Single and double-hung windows, as well as horizontally sliding windows operate in such a way that they inherently allow more air leakage. Fixed windows are completely airtight when they have been installed correctly but don’t allow for optional ventilation.

Other aspects of design to consider when installing energy efficient windows include optional double or triple glazing. Multiple panes of glass placed parallel to each other are much more efficient at preventing heat transfer than a single pane.

Increasing this efficiency further, the space between the panes can be filled with a gas such as Argon, which has a thermal conductivity that’s 34% lower than air.

For optimal insulation, the spacers used to keep each pane of glass in place should be made from an insulating material such as wood or rubber and not a highly conductive material such as metal. 

Glass Coatings

Windows are becoming more technologically advanced each year. Now, when installing energy efficient windows, a Low-E coating can be applied directly to the inner or outer surfaces of your window panes. This coating is a very thin layer of metal oxide, invisible to the naked eye. The function of the Low-E coating is to reflect heat while allowing the complete passing of light through the glass.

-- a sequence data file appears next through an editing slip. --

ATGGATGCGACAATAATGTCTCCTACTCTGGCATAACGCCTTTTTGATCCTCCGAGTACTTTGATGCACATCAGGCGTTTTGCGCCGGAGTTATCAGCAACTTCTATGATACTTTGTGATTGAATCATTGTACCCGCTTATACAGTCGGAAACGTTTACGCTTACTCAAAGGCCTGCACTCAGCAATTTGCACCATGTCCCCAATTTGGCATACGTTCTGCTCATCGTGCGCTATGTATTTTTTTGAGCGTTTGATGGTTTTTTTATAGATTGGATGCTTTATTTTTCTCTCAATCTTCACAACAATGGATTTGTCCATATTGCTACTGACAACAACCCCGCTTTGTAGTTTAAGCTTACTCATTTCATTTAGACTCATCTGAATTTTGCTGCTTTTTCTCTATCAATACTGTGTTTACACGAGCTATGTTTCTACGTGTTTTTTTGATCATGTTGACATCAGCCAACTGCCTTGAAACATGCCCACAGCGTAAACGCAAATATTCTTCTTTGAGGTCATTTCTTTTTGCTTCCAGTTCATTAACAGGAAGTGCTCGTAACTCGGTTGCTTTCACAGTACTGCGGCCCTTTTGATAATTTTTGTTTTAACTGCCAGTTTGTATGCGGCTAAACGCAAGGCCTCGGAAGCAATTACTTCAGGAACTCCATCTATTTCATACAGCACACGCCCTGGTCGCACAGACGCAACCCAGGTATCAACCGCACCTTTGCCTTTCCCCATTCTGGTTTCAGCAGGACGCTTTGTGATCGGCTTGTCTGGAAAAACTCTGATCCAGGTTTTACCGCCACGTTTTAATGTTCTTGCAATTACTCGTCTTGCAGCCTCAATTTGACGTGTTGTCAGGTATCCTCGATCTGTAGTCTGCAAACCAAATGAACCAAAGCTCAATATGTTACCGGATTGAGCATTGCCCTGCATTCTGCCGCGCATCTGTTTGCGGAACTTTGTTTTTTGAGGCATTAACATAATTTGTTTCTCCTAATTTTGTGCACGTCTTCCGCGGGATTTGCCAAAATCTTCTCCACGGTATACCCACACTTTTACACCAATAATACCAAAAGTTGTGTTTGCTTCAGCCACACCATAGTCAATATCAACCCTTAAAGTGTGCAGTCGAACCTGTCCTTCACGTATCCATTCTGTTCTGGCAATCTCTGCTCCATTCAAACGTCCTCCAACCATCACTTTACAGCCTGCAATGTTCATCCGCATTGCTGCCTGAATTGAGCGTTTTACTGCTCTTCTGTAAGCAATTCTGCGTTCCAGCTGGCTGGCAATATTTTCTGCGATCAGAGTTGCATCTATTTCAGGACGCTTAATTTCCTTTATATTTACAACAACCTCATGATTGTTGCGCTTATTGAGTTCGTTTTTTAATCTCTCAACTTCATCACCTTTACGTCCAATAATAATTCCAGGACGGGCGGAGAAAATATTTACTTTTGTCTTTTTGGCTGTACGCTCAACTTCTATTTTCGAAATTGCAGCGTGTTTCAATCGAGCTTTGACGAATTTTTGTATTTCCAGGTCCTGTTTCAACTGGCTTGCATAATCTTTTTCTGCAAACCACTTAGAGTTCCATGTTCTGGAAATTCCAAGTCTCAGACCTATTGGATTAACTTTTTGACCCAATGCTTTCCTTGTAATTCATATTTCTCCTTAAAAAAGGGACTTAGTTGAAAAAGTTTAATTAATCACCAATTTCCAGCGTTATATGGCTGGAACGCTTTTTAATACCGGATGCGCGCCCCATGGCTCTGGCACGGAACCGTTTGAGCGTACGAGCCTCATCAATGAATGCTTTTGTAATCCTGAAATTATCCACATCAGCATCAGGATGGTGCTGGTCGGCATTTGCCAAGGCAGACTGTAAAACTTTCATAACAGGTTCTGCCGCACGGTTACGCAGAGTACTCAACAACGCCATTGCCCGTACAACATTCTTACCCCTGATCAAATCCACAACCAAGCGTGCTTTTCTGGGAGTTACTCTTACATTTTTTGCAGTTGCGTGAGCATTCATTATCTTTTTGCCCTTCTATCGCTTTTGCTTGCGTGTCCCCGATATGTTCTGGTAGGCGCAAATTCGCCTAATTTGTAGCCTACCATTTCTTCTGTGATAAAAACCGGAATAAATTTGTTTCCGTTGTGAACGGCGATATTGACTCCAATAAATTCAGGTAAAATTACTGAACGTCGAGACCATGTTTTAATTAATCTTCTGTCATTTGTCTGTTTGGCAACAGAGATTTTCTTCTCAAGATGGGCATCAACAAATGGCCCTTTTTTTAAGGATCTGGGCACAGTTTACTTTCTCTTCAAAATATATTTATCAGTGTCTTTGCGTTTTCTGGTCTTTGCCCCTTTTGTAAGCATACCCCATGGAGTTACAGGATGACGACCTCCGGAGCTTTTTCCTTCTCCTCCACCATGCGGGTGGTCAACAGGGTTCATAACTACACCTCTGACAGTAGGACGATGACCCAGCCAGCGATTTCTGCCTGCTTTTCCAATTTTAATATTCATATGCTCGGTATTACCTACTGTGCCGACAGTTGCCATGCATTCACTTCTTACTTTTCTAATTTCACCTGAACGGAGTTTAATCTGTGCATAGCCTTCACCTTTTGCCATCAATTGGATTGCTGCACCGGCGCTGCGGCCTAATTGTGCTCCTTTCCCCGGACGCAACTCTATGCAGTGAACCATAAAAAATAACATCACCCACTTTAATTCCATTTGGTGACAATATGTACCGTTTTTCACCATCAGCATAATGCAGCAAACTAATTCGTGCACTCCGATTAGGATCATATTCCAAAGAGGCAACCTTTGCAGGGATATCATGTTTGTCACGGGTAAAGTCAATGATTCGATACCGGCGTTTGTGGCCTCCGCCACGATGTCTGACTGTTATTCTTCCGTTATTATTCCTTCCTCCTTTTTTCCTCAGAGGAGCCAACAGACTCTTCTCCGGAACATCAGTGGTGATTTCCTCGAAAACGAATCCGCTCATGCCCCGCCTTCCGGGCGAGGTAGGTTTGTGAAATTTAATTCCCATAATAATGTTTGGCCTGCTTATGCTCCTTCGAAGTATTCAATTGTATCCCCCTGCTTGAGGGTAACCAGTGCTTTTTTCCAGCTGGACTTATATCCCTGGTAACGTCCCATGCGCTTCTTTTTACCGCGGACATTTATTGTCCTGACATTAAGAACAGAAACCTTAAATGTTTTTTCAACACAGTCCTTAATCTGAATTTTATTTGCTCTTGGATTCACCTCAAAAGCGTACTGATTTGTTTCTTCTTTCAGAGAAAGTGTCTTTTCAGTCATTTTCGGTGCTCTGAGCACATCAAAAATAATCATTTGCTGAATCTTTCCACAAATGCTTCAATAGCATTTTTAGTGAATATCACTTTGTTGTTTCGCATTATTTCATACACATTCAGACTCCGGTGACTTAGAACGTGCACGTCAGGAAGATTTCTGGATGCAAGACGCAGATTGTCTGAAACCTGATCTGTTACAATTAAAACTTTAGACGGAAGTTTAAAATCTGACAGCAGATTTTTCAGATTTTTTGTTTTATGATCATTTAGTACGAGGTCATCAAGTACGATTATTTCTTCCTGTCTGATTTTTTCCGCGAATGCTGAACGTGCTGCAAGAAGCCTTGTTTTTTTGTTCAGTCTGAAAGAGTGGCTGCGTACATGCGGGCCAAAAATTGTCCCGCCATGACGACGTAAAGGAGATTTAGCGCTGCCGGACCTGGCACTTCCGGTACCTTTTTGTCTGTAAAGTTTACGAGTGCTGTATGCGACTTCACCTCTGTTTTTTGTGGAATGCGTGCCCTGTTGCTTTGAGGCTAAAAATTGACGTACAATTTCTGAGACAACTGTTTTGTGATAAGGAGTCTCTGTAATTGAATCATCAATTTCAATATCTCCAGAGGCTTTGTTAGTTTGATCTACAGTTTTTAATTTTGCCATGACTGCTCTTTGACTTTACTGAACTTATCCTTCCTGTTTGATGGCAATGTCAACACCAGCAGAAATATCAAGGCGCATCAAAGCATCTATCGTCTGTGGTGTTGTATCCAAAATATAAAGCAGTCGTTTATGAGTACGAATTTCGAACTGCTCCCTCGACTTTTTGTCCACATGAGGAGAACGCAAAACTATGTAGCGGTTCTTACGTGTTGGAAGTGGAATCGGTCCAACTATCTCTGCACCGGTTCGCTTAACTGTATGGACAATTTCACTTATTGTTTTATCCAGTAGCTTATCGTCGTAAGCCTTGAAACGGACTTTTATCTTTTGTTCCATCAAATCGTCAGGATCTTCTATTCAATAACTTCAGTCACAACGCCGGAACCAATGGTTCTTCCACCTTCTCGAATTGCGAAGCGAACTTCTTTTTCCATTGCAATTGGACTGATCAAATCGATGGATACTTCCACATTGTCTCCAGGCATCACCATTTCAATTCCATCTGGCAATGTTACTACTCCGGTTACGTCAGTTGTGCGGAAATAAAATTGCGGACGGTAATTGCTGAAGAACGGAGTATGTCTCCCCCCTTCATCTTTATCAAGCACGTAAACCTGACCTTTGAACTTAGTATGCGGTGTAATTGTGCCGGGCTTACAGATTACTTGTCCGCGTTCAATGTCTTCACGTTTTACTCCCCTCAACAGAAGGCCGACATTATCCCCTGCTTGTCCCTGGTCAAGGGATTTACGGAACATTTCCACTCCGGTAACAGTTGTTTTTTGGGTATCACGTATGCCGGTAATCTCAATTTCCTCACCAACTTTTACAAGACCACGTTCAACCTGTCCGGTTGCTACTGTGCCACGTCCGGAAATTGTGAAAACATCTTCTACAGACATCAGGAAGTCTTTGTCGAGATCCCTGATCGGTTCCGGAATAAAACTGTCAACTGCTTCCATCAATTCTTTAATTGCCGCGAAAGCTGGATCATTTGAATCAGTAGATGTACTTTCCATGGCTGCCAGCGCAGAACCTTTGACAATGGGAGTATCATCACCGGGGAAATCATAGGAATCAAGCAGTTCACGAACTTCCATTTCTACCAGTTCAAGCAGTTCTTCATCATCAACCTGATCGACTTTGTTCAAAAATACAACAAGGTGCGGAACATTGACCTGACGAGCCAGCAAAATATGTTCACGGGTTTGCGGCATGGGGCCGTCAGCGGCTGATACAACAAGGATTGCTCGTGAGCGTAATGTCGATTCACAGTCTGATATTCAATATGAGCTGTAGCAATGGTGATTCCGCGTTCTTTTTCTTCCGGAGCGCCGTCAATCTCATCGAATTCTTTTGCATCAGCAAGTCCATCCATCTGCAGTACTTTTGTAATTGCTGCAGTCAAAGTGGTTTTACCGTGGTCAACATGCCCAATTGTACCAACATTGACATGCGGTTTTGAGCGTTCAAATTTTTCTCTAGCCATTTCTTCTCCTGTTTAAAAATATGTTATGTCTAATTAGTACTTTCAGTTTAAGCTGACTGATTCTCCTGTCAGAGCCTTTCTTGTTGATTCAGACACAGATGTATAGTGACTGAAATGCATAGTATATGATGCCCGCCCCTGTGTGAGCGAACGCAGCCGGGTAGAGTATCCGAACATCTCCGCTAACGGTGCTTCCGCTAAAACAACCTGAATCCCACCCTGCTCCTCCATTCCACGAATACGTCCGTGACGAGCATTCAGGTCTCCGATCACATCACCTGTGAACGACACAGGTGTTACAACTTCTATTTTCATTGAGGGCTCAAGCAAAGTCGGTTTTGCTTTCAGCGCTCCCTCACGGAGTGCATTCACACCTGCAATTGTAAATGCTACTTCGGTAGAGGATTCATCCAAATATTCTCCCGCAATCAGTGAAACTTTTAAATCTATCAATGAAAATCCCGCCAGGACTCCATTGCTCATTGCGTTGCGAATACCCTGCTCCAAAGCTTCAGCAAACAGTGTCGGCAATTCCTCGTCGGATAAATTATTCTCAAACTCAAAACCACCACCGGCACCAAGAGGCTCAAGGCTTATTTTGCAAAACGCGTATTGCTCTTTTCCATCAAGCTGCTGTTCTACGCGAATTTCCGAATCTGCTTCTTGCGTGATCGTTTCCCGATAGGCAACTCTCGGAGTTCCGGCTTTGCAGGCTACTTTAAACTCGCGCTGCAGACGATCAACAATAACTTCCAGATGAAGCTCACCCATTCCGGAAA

For warm climates, this coating can be applied on the outside of the window to prevent the sun from overheating your home. In cold climates, the coating is placed on the inside of the innermost pane, to reflect heat back into the home and reduce energy waste. 


You can invest in the most technologically advanced windows with high-grade insulating materials and place them in strategic locations, but if you hire a disreputable company, installing energy efficient windows may not produce the results you want.

Make sure experienced professionals install your new windows. If you are simply replacing old windows with new ones of the same size, the installation will be relatively easy.